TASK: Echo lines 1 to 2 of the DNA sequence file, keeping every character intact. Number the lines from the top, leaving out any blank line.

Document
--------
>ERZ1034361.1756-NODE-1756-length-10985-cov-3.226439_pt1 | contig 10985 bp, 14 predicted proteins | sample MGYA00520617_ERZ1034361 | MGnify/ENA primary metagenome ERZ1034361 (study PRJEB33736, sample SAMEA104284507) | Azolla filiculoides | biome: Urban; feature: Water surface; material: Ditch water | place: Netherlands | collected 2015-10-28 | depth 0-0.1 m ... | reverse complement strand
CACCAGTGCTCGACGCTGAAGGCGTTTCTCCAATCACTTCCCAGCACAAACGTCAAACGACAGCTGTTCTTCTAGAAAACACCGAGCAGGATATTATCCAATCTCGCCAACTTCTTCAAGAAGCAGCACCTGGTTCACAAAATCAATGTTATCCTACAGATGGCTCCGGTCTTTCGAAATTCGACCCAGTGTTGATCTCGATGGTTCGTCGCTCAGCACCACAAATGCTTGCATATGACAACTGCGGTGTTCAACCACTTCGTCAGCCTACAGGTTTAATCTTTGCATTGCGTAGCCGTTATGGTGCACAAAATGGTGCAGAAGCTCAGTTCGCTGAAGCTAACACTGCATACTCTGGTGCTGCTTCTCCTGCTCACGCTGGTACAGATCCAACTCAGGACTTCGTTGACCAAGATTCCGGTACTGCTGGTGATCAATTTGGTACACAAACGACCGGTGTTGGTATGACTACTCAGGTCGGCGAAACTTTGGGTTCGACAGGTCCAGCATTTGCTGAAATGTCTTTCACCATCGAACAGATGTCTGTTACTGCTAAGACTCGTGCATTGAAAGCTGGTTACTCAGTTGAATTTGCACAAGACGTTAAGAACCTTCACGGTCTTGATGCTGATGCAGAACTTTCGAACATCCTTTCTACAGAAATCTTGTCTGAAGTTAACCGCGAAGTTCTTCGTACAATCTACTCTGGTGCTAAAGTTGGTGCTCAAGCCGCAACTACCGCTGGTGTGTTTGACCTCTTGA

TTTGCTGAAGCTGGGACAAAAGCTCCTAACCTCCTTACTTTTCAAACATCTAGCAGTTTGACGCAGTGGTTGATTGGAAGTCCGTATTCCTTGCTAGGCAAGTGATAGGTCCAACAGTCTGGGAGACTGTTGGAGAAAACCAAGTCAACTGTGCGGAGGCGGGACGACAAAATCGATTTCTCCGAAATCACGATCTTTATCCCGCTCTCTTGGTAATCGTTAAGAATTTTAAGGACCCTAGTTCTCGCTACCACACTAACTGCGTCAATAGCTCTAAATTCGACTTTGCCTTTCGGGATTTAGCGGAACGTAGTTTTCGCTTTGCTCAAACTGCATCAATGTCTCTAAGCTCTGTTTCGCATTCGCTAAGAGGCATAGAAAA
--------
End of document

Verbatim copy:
>ERZ1034361.1756-NODE-1756-length-10985-cov-3.226439_pt1 | contig 10985 bp, 14 predicted proteins | sample MGYA00520617_ERZ1034361 | MGnify/ENA primary metagenome ERZ1034361 (study PRJEB33736, sample SAMEA104284507) | Azolla filiculoides | biome: Urban; feature: Water surface; material: Ditch water | place: Netherlands | collected 2015-10-28 | depth 0-0.1 m ... | reverse complement strand
CACCAGTGCTCGACGCTGAAGGCGTTTCTCCAATCACTTCCCAGCACAAACGTCAAACGACAGCTGTTCTTCTAGAAAACACCGAGCAGGATATTATCCAATCTCGCCAACTTCTTCAAGAAGCAGCACCTGGTTCACAAAATCAATGTTATCCTACAGATGGCTCCGGTCTTTCGAAATTCGACCCAGTGTTGATCTCGATGGTTCGTCGCTCAGCACCACAAATGCTTGCATATGACAACTGCGGTGTTCAACCACTTCGTCAGCCTACAGGTTTAATCTTTGCATTGCGTAGCCGTTATGGTGCACAAAATGGTGCAGAAGCTCAGTTCGCTGAAGCTAACACTGCATACTCTGGTGCTGCTTCTCCTGCTCACGCTGGTACAGATCCAACTCAGGACTTCGTTGACCAAGATTCCGGTACTGCTGGTGATCAATTTGGTACACAAACGACCGGTGTTGGTATGACTACTCAGGTCGGCGAAACTTTGGGTTCGACAGGTCCAGCATTTGCTGAAATGTCTTTCACCATCGAACAGATGTCTGTTACTGCTAAGACTCGTGCATTGAAAGCTGGTTACTCAGTTGAATTTGCACAAGACGTTAAGAACCTTCACGGTCTTGATGCTGATGCAGAACTTTCGAACATCCTTTCTACAGAAATCTTGTCTGAAGTTAACCGCGAAGTTCTTCGTACAATCTACTCTGGTGCTAAAGTTGGTGCTCAAGCCGCAACTACCGCTGGTGTGTTTGACCTCTTGA